"The risk of EBRT-associated second primary malignancy persists for years after the initial seminoma diagnosis, and patients should be informed about these long-term risks," advise the authors of the report in BJU International, online August 22.
They explain that adjuvant EBRT after orchiectomy has been the standard of care until recently for stage I seminoma, even though it confers long-term risks of second primary cancers and only 20% of patients will relapse without it.
To quantify the risk of second malignancies in this setting, Dr. Dan Lewinshtein, with the Virginia Mason Medical Center in Seattle, Washington, and colleagues used the National Cancer Institute's Surveillance, Epidemiology, and End Results (SEER) database.
Among 5,994 men diagnosed with clinical stage I seminoma between 1973 and 2000, most (79%) received EBRT as part of their initial treatment.
Compared to the general population, the incidence of all solid and blood-based malignancies, excluding secondary testicular cancer, was 19% higher in men exposed to EBRT (observed-to-expected [O/E] ratio, 1.19), the team found. On the other hand, there was a nonsignificant decrease in cancer incidence among those not exposed to EBRT (O/E, 0.81).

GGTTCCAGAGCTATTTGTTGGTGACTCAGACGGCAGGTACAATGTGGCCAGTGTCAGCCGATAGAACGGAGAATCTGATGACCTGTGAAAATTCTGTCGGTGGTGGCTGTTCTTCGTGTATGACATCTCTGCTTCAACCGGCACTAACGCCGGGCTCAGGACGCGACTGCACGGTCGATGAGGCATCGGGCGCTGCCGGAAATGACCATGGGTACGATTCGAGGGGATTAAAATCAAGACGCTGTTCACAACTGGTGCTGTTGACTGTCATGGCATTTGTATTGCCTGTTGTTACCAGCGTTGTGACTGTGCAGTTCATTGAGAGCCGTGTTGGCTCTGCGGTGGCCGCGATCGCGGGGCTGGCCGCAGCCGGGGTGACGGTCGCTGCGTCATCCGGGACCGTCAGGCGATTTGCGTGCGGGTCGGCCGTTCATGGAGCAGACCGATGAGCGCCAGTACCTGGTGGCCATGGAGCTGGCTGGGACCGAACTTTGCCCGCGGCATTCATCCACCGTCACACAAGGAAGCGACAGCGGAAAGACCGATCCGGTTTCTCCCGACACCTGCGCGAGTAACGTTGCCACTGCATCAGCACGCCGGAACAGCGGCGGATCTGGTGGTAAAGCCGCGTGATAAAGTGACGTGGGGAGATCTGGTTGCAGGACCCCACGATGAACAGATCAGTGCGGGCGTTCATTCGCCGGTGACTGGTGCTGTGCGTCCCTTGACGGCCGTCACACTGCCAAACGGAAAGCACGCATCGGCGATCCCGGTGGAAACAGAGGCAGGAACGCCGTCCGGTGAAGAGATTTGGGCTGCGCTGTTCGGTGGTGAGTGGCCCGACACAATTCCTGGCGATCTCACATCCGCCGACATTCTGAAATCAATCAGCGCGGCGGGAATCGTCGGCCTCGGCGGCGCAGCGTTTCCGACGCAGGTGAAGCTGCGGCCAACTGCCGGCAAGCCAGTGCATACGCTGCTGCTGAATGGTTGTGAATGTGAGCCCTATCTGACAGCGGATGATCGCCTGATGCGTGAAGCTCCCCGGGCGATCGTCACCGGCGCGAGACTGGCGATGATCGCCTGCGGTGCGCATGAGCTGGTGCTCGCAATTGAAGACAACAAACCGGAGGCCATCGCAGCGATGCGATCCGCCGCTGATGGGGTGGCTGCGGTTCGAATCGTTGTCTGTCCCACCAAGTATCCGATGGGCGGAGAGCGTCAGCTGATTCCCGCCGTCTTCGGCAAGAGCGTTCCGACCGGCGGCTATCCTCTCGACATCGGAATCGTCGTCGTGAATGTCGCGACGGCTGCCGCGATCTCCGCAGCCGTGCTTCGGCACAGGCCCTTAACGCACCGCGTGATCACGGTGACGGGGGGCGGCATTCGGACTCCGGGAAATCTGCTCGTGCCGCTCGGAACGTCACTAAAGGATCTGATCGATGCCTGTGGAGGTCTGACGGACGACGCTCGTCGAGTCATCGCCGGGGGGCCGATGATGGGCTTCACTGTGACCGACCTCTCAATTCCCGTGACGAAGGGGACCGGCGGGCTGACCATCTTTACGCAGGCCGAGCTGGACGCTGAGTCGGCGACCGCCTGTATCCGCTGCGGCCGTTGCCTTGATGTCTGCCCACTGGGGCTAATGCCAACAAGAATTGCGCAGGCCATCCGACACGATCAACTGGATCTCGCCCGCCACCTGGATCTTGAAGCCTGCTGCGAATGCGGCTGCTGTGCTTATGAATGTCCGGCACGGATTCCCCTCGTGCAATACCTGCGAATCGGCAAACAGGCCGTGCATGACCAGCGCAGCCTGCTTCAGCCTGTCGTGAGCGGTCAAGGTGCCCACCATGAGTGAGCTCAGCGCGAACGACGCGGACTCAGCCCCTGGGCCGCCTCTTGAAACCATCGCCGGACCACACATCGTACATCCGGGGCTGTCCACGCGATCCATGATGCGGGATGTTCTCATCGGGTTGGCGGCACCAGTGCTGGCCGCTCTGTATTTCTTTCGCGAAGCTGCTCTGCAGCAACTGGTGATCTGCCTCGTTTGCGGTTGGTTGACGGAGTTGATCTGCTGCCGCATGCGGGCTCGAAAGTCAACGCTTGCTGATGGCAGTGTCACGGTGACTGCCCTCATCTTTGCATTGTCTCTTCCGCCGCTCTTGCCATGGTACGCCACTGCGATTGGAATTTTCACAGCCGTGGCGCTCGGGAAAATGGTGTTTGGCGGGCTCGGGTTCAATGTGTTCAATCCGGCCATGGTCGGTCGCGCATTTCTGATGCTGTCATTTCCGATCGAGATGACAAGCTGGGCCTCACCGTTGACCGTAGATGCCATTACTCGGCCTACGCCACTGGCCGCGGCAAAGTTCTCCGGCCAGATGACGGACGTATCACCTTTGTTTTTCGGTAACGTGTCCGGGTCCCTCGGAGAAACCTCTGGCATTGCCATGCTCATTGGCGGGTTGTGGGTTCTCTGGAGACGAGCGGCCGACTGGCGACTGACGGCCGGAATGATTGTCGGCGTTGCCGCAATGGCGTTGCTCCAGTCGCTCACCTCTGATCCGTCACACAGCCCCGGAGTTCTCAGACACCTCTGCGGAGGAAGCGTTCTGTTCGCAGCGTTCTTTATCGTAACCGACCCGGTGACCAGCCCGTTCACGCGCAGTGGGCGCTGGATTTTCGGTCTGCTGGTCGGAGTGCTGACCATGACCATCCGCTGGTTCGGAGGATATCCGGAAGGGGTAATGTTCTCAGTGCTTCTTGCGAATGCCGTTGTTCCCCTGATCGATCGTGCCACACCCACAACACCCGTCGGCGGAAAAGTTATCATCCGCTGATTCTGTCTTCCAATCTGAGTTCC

Specifically, the exposed group was at significantly higher risk for thyroid cancer (O/E, 2.32), pancreatic cancer (O/E, 2.38), nonbladder urothelial malignancies (O/E, 4.27), bladder cancer (O/E, 1.47), and all hematological malignancies (O/E, 1.44), according to the report.
Moreover, patients exposed to EBRT had a significant and persistently elevated risk of second malignancies extending beyond 15 years from the time of the initial seminoma diagnosis, Dr. Lewinshtein and colleagues report.
In discussing the results, they point out that EBRT continues to be used in the U.S. for seminoma despite numerous reports that active surveillance affords equivalent survival.
"Given the long-term toxicity profile of EBRT, surveillance should be strongly considered in men with clinical stage I seminoma," the authors suggest, "and men who have already received adjuvant EBRT should be counseled about the risks of secondary primary malignancies."
BJU Int 2011.
Last Updated: 2011-09-07 17:36:11 -0400 (Reuters Health)
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